I highly recommend "Marshall," the movie about NAACP lawyer and future Supreme Court Justice Thurgood Marshall, which I saw a few weekends ago at the North Park Theatre.
It hasn't exactly been a big box office hit. The film with a reported $12 million budget reportedly earned about $8 million through last weekend.
It deserves a much bigger audience and box office take than that.
It's an old-fashioned legal drama and civics lesson that I witnessed at an old-fashioned movie house.
Some people in the crowd were pointing out certain areas around Buffalo where the film was shot and saying "I know where it is."
I was silently – well, mostly silently -- playing a different game: "I know that actor." Occasionally, I'd whisper to my girlfriend after spotting an actor.
The cast of the film is loaded with TV actors in large and small roles.
Everyone probably knows Sterling K. Brown of "This Is Us." He played the suspect, Joseph Spell, accused of rape by a wealthy woman he worked for, Eleanor Strubing (Kate Hudson).
And I'm guessing a large part of the older audience at the film recognized Dan Stevens, who played hunky Matthew on "Downton Abbey" until – spoiler alert – he tragically died in a car accident. He plays the aristocratic prosecutor, Loren Willis.
But I'm not so sure the older people in the crowd knew many of the other TV actors and actresses.
I'm guessing many filmgoers were saying to themselves: How do I know that actor? Let me be your guide.
Keesha Sharp, who played Marshall's wife, Buster, is one of the supporting actors in one of my favorite guilty pleasures, Fox's "Lethal Weapon."
In "Weapon," she plays a lawyer who is the amused wife of Damon Wayans' comically, childish character in the buddy cop series. She practically steals every scene she is in in "Weapon."
Jussie Smollett, who plays Jamal Lyon on Fox's "Empire," shows up briefly as Langston Hughes, the poet, novelist and playwright.
Maria Squerciati, who plays Kim Burgess on NBC's "Chicago P.D.," has a few scenes in "Marshall" as the wife of Josh Gad's character, attorney Sam Friedman, who reluctantly teams with Marshall to defend Spell. It's a thankless role for Squerciati that certainly is the opposite of the strong female character she plays on TV.
Sophia Bush of "One Tree Hill" and "Chicago P.D." shows up as a sexy girl at a bar who meets Marshall (Chadwick Boseman).
Jeffrey DeMunn, a Buffalo native who an extensive film and TV career that includes "The Walking Dead" and more recently the Showtime series "Billions," plays the doctor who treated Mrs. Strubing.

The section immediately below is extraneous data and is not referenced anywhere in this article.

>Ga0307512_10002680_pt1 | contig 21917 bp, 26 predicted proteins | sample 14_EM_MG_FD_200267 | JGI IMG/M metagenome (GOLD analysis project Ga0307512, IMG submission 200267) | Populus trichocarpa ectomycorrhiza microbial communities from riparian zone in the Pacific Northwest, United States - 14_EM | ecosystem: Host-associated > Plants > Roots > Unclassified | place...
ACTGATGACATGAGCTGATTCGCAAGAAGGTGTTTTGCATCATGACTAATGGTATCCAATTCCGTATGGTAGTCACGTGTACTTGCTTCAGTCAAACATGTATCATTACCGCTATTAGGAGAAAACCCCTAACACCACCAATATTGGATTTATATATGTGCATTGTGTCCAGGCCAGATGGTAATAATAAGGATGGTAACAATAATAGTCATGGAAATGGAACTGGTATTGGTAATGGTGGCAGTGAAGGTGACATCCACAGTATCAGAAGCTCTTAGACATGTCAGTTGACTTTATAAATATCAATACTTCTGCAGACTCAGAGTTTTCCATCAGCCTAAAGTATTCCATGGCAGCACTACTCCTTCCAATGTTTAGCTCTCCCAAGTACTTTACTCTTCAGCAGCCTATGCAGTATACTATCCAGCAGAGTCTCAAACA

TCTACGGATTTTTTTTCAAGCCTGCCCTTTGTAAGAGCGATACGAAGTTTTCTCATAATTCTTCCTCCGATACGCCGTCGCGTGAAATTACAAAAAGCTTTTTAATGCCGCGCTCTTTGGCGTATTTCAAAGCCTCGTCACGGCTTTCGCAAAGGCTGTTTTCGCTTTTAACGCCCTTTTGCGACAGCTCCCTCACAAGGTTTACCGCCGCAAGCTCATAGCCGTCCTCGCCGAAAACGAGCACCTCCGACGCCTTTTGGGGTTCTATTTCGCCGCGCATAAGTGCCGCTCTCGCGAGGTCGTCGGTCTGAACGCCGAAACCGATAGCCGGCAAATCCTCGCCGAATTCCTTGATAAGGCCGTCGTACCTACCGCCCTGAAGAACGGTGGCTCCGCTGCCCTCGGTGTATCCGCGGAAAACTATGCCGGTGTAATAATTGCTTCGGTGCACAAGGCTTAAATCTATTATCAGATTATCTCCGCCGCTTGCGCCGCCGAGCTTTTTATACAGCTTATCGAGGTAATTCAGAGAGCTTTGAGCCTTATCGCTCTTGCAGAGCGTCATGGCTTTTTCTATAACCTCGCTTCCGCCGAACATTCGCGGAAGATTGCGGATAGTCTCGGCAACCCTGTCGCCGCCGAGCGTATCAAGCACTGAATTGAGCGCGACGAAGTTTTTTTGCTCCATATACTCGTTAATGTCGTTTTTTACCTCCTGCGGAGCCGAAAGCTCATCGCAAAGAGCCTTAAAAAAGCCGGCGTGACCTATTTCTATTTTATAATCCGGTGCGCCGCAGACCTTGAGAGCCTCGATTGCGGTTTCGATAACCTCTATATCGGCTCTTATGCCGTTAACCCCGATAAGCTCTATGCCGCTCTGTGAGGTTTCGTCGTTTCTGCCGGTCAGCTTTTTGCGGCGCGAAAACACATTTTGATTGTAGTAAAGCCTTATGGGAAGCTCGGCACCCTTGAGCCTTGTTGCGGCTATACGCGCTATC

I am sure I might have missed another TV actor or two in the cast because I can't and don’t watch everything.
I'll admit my feature a few weeks ago on Emmy-winning "Saturday Night Live" producer Lindsay Shookus, a graduate of Williamsville South, was long. But believe it or not, I cut a lot of material from Shookus, who leads a staff of eight who books musical acts and guest hosts and is involved in adding new cast members.
The three new members of this year's cast – Chris Redd, Heidi Gardner and Luke Null – haven't had much to do in the first several episodes this season.
In the interview, I asked Shookus what they will bring to the show.
"Luke is something we didn't have on the show," she said. "A real male presence, something we were missing. He has a beautiful voice. I can't wait for him to show that off."
She said Gardner was first looked at two years ago.
"The level of improvement is like she is a different person and that is always an incredible find," said Shookus " And her audition is something we quote. It is full of laughs."
"Chris has a special presence. You'll be able to tell that really quickly with him."
Shookus said her parents, Christine and Robert Shookus, probably come to the program three times a year.
"They love it," she said. "They are full of positivity. They definitely created me and helped me through this job. They love knowing all the behind-the-scenes stuff, the players, the writing, they love being here. My dad loves going backstage. I try not to have him give too many jokes to people."
She laughed when asked her career goal.
"It is hard for me to have time to even think about it," said Shookus, who also was a producer on "30 Rock" and the Adele holiday special. "I love doing the show. There is no better place you could possibly learn than this show… And sometimes it is hard to even think about what could compare to this. But eventually, I think about trying to create a show with maybe someone I have met here. Eventually something that comes from my brain.
"Right now, I can't imagine having the capacity to come up with something. My brain doesn't have the room. Eventually, maybe once my daughter is in middle school I may have more time."
She said she recently received an email from Peter Sugg, a Williamsville South gym teacher and softball coach.
"I remember saying to the principal the last day my senior year in a very dramatic way that Peter Sugg was the kind of teacher I would remember years down the line, who would influence kids' lives and love what he did and therefore helped kids love what they were doing."
Finally, she laughed again when asked if her placement on the stage behind "SNL" creator Lorne Michaels was planned when the show won an Emmy for best variety sketch series.
"I wish we were that thoughtful," she said. "In that moment, it is this very strange feeling, everyone is looking at you. You're just nervous and excited. It is an incredible feeling. You're trying to take it all in and be there, present. I couldn’t even hear what Lorne was saying. I was just happy not to trip."